Exploring Rotterdam’s diverse cityscape is always rewarding thanks to the wide range of cultural, historical and culinary attractions within its borders. The city itself is divided into several distinct neighbourhoods that have their own specific charms and appeals.
This neighbourhood on the southern banks of the Nieuwe Maas river was mainly associated with shipping until relatively recently. However, over the past few decades its older, abandoned buildings have largely been replaced with ultra-modern skyscrapers and Kop van Zuid is now among the most developed neighbourhood in Rotterdam. Although the area features many stunning high-rises there are still several monumental historic buildings in Kop van Zuid such as Hotel New York or Entrepot Gebouw.
Rotterdam’s Delsfahven neighbourhood has only been administered by the city for around 100 years and was originally managed by nearby Delft. Unlike most other parts of central Rotterdam Delfshaven was largely unharmed by areal bombings during World War II and still features many buildings and landmarks that predate the 20th century. Its historic docklands and canals are particularly charming.
The name de Stadsdriehoek translates into English as ‘the City Triangle’ and refers to the fact that this neighbourhood is contained within three, almost equal borderlines. Although this neighbourhood has existed since the Middle Ages it was massively damaged during World War II and has been completely redeveloped over the subsequent years. Today de Stadsdriehoek is renowned for its innovative architecture which includes several modern masterpieces such as the Cube House complex and Rotterdam’s state-of-the-art Markthal.
Historical records show that Cool District has existed at least since the 13th century but unfortunately lost most of its historic buildings during World War II. Over the past sixty years the neighbourhood has changed considerably and now contains many important sights and landmarks including several popular shopping streets and de Rotterdamse Schouwburg theatre. The neighbourhood’s Witte de Withstraat is particularly well-known for its cultural exploits and hosts many important avant-garde organisations.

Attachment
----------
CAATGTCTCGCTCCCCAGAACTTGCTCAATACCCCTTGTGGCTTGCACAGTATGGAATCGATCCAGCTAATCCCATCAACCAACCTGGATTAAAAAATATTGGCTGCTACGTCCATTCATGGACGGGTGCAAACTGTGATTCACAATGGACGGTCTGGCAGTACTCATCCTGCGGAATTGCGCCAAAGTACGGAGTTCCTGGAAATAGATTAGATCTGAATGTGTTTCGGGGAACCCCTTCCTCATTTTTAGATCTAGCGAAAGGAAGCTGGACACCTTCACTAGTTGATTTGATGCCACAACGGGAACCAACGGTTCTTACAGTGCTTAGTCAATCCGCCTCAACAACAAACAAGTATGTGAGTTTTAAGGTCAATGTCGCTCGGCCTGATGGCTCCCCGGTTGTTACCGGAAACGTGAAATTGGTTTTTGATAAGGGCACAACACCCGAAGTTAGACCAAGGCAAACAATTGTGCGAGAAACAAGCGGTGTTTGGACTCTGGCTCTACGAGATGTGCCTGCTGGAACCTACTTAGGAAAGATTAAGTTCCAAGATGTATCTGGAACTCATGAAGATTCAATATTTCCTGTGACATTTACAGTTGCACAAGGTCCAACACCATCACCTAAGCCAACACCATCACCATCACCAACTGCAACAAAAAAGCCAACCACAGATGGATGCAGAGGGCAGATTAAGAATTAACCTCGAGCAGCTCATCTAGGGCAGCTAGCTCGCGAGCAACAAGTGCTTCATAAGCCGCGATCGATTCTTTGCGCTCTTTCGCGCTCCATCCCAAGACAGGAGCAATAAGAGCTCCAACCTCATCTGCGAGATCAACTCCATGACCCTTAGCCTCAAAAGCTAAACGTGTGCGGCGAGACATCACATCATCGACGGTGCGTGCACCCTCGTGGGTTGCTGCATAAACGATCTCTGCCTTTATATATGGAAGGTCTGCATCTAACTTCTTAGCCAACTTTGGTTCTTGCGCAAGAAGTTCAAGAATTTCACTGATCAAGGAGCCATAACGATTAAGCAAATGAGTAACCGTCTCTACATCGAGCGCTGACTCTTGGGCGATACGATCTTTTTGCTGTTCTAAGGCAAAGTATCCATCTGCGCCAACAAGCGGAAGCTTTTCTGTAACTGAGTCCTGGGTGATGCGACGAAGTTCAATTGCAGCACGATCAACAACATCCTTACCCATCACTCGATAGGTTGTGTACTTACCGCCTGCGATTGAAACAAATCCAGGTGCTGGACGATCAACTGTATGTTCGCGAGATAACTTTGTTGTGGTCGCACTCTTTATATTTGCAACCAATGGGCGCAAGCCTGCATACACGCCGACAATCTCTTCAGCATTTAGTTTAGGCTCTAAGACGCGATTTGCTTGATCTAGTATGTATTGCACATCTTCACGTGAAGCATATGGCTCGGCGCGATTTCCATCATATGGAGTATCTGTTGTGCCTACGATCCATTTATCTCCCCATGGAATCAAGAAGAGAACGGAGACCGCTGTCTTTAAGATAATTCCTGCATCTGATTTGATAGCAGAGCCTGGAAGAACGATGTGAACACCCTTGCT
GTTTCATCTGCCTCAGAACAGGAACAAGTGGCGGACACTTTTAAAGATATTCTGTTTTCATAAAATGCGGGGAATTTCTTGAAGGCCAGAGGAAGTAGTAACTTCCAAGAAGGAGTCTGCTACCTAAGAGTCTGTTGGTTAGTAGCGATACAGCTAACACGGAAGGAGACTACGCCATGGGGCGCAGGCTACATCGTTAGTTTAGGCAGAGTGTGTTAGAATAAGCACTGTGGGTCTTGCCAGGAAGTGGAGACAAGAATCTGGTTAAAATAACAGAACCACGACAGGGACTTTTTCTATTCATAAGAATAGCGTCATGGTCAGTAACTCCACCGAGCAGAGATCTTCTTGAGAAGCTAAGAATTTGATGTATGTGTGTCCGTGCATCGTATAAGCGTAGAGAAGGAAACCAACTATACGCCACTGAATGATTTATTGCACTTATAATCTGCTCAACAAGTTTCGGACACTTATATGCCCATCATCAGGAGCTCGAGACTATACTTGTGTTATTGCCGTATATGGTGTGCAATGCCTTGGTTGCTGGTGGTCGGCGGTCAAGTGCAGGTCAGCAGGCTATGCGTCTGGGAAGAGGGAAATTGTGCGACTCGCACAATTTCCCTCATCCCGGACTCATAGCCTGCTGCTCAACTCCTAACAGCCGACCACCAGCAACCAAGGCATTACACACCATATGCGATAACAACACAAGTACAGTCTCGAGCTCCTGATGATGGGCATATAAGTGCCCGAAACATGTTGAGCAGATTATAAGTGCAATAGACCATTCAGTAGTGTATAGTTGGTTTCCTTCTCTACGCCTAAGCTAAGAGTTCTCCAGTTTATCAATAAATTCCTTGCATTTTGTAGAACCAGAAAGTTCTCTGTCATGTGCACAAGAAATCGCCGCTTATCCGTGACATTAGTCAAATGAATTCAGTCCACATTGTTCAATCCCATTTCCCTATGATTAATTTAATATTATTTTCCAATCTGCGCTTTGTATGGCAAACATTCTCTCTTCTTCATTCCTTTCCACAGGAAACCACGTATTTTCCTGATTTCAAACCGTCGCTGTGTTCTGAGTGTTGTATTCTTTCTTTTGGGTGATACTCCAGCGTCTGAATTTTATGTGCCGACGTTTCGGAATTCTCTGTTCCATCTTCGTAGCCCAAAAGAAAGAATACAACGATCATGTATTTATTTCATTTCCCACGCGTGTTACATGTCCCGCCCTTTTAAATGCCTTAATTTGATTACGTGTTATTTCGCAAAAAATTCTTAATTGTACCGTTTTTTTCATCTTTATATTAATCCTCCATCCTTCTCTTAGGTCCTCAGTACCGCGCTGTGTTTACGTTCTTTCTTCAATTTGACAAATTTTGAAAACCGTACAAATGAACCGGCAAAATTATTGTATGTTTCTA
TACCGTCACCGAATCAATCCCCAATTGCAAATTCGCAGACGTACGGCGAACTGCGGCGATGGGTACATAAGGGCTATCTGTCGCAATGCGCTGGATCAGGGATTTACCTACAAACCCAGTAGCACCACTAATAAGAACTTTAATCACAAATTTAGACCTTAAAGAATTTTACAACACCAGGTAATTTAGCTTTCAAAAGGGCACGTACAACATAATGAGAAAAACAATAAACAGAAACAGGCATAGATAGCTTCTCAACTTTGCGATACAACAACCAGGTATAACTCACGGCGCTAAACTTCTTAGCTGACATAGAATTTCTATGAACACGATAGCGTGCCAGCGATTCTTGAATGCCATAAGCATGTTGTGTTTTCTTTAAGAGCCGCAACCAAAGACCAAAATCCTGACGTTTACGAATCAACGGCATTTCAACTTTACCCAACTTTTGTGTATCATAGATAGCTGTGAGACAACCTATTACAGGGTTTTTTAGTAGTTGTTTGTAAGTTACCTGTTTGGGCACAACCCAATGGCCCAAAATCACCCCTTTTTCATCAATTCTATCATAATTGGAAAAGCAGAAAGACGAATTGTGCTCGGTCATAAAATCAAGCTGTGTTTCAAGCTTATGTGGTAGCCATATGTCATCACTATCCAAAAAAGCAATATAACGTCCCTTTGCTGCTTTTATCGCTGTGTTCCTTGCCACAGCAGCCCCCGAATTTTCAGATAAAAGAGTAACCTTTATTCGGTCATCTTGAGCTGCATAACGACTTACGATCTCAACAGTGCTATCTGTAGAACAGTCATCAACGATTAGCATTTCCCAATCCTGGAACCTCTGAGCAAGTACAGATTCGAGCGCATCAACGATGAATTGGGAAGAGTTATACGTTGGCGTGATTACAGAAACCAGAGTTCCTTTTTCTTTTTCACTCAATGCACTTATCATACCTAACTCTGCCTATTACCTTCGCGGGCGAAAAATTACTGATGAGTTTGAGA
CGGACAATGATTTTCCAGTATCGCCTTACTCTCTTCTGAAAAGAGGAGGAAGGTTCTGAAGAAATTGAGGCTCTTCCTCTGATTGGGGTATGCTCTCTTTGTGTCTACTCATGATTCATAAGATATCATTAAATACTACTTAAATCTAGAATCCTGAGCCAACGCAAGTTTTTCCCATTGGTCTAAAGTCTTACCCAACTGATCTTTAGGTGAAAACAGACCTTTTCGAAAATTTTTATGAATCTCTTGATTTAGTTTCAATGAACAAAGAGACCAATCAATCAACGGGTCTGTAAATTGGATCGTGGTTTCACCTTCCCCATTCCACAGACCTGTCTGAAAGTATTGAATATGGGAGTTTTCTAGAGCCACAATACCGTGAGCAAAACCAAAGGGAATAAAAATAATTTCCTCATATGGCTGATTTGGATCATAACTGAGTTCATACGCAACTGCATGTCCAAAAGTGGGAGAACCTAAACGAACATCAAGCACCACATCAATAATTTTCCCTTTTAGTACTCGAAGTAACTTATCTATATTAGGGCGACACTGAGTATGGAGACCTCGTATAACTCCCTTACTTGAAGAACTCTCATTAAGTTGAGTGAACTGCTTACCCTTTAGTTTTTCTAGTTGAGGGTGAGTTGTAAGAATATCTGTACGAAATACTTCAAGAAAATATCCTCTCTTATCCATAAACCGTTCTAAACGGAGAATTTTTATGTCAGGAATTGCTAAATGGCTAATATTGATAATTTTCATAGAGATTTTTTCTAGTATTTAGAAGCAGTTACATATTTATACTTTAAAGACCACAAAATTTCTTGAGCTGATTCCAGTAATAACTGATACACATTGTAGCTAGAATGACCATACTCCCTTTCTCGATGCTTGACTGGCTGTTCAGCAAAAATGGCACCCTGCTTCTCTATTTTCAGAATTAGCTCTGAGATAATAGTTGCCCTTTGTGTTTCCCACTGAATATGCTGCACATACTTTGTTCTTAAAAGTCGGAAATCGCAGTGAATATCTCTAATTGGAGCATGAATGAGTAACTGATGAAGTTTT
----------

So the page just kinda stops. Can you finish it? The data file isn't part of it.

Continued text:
This green neighbourhood was once part of a large country estate that was owned by a local, wealthy family called Van Hobboken. During the 20th century many cultural buildings were constructed amidst Dijkzuigt older villas such as Museum Boijmans Van Beuningen, Kunsthal and Het Nieuwe Instituut. Today, the neighbourhood has the largest concentration of museums in Rotterdam, which mainly gravitate around Museumpark.
Nieuwe Werk centres around one of the largest parks in Rotterdam, Het Park, and features many other important cultural sights such as the towering Euromast or Rotterdam’s only ethnographic museum het Wereldmuseum. The neighbourhood began to develop at the tail end of the 19th century as a shipping district and was only lightly damaged by German bombers during World War II meaning that many of its older buildings are still intact.